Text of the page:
Remembering Rev. C.T. Vivian (1924-2020)

Published on July 31, 2020

Terry Vivian

Remembering Rev. C.T. Vivian (1924-2020)

Rev. C.T. Vivian and Rep. John Lewis, two icons of the civil rights movement, passed away within hours of one another on July 17, 2020. This is the second of our Mission Moment columns dedicated to remembering their lives and impact on our community.

By 1965, voter registration among Black citizens had become the focal point and rallying cry for the civil rights movement. Led by activists, organizers, and preachers such as Dr. Martin Luther King, Jr., it had become clear that if change were to come it would not just be through legal action and legislation but at the ballot box. Registering voters became paramount.

And that is why on February 5, 1965, Rev. C.T. Vivian had come to the courthouse in Selma, Alabama. Dispatched to Selma by Dr. King, Jr. as his “field general,” Rev. Vivian came to the courthouse with close to 100 people who wished to register to vote. He was confronted by Sheriff Jim Clark, who stopped them at the door.

What happened next was a galvanizing moment for the non-violent civil rights movement. As the news cameras rolled and Rev. Vivian verbally confronted Sheriff Clark, the sheriff turned away, refusing to listen. And then Rev. Vivian was recorded saying, “You can turn your back now, and you can keep your club in your hand, but you cannot beat down justice. And we will register to vote, because as citizens of these United States, we have the right to do it.”

Clark responded by striking Rev. Vivian in the mouth so hard that he broke his own hand. Bleeding but unbowed, Vivian continued his insistence that voter registration be allowed to continue as he was arrested and taken to jail.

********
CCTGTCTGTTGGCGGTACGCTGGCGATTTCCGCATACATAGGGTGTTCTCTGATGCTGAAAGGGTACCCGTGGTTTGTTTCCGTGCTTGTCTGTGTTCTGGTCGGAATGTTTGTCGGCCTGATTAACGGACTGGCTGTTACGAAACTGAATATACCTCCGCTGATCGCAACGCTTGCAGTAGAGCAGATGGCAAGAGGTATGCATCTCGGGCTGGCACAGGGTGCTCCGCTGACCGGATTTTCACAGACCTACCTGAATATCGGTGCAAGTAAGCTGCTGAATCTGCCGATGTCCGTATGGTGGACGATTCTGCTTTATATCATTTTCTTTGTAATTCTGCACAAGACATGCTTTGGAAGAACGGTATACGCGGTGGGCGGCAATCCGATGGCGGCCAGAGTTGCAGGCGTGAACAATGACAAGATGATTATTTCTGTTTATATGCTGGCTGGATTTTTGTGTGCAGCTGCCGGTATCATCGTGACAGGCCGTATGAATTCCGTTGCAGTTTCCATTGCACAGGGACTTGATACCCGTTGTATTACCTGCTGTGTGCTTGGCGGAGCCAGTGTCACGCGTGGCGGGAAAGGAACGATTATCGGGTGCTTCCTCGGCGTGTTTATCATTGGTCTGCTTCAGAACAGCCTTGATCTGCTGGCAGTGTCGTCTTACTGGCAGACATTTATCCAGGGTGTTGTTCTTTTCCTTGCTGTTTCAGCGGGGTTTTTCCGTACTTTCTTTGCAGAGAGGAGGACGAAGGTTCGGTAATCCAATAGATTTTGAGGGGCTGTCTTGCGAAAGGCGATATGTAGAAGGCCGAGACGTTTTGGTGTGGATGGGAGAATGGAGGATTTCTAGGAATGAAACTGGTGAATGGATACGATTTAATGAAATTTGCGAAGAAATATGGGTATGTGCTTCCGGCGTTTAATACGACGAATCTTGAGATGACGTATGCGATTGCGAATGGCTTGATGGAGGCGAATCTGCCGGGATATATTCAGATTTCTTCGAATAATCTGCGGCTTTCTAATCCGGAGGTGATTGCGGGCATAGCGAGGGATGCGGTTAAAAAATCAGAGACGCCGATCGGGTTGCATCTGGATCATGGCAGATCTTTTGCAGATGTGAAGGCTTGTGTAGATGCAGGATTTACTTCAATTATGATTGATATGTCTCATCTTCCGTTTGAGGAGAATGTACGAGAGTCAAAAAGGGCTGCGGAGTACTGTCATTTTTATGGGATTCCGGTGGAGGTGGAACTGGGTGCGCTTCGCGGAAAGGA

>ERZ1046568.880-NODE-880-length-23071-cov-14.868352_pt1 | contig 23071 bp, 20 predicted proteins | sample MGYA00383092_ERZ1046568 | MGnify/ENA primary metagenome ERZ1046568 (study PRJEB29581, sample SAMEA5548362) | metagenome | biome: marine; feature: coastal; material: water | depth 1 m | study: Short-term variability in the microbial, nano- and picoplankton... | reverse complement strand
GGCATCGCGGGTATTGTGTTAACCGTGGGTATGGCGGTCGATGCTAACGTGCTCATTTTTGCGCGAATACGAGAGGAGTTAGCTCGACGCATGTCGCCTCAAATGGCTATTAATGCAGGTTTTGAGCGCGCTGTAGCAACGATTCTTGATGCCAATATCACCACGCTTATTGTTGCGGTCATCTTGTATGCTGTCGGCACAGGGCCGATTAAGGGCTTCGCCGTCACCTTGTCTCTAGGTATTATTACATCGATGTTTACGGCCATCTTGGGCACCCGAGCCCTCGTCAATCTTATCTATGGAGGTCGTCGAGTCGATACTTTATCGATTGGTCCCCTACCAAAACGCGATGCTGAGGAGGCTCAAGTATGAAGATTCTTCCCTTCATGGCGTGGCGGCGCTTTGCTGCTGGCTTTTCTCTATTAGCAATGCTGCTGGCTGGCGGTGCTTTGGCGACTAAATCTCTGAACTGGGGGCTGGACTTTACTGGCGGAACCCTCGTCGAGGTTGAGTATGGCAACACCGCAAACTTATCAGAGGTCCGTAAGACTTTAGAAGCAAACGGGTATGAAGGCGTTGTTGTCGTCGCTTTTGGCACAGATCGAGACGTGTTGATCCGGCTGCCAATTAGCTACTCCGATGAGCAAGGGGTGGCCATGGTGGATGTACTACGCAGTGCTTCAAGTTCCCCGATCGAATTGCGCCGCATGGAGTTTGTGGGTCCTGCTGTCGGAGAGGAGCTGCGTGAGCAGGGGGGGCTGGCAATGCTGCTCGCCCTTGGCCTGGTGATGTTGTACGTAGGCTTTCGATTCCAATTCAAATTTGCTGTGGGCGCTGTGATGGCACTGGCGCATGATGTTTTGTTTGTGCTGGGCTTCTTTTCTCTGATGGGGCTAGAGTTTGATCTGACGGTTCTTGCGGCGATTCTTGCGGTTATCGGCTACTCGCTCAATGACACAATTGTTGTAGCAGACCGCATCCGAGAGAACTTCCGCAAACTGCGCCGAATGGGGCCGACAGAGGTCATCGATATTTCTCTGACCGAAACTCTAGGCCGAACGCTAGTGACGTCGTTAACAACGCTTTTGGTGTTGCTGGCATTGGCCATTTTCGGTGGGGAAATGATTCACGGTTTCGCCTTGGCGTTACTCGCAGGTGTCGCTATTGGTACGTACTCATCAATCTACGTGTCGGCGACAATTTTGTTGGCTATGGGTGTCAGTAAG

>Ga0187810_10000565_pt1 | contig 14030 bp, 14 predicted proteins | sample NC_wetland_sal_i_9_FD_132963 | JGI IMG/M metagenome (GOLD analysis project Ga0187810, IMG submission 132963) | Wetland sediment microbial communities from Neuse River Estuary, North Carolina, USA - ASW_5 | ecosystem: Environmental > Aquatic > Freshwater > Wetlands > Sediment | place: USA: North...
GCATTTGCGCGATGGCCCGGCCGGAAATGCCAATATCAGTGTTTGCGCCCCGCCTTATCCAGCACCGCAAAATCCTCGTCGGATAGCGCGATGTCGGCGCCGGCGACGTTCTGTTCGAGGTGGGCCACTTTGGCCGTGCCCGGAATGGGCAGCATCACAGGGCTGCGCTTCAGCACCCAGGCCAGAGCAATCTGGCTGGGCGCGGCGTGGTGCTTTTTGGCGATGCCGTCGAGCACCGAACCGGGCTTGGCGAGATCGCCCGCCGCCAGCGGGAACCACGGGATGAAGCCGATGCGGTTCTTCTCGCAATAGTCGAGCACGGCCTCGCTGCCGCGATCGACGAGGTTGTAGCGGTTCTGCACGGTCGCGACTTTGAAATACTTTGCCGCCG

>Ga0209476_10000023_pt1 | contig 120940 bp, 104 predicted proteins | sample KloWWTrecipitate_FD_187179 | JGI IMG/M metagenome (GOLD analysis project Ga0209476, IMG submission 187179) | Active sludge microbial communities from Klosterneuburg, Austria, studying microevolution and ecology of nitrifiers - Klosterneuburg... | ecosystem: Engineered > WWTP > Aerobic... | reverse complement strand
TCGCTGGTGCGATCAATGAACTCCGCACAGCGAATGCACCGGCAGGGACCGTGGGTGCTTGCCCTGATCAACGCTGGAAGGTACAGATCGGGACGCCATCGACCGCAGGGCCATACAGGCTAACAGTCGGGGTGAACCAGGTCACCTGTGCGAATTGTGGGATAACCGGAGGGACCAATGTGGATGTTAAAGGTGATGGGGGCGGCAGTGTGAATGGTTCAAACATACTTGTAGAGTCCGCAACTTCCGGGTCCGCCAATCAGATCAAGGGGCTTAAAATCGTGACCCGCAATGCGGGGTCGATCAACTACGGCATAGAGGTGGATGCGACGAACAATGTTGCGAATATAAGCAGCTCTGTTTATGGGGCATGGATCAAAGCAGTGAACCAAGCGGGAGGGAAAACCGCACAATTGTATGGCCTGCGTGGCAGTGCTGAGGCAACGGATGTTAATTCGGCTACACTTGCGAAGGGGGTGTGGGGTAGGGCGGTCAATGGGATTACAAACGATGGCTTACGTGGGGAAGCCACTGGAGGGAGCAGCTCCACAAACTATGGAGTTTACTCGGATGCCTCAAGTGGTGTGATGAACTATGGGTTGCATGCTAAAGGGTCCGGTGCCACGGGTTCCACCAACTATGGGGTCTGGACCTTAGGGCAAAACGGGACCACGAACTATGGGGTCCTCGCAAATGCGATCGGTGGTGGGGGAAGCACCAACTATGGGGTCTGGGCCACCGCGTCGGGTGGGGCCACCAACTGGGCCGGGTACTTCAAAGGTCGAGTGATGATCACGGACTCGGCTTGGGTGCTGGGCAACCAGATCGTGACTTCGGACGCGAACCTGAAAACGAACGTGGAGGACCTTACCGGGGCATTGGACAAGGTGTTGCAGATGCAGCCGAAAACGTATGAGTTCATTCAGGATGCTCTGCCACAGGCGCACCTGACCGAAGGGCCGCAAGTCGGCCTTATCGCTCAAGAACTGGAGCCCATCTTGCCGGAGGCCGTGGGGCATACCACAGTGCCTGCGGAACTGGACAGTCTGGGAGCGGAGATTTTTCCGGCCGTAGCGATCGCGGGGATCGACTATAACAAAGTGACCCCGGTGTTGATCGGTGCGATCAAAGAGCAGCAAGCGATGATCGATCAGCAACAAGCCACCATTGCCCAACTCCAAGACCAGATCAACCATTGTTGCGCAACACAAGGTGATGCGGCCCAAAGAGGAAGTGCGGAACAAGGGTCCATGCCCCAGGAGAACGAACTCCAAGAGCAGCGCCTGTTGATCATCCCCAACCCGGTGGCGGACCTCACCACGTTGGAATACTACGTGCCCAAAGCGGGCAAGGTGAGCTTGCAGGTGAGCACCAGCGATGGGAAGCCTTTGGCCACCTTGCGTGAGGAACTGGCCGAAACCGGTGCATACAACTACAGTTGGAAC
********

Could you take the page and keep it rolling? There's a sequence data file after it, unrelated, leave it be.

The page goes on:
The confrontation on the courthouse steps in February led to the Selma to Montgomery march for voter registration in March. John Lewis and Hosea Williams led the marchers out of Selma and across the Edmund Pettus Bridge. Once again, the cameras were rolling as they were attacked by Alabama troopers, led by Sheriff Jim Clark. That day became known as Bloody Sunday; it was a turning point in the civil rights movement. In August 1965—just a few months later—President Lyndon Johnson signed the Voting Rights Act, a cornerstone in the fight for civil rights.

Rev. C.T. Vivian never retreated from that fight. Martin Luther King, Jr. is quoted as saying that Vivian was “the best preacher that ever lived.” After the assassination of Dr. King, Jr. Vivian continued the work with greater fervor, completely dedicated to change through non-violence.

After one confrontation with authorities, the Atlanta Constitution quoted him as saying, “I got down on my knees and said, ‘Thank you, Lord’—not because I was alive, but because I had done what I should do, and I’d done it well. Even when I got knocked down, I stood back up. I’d stood up to the powers that be, and I did it nonviolently.”

Reverend C.T. Vivian preached and prayed, confronted and argued, organized and marched, lectured and trained—and just kept going, year after year, with courage and determination.

In 2013, President Barack Obama honored Rev. C.T. Vivian with the Presidential Medal of Freedom, honoring a life’s work of nearly seven decades in the struggle for civil rights.

After suffering a stroke earlier this year, Rev. Vivian passed away on the morning of July 17, 2020. America is blessed by his life and legacy—and he continues to challenge each of us to “do what we should do, and do it well.”

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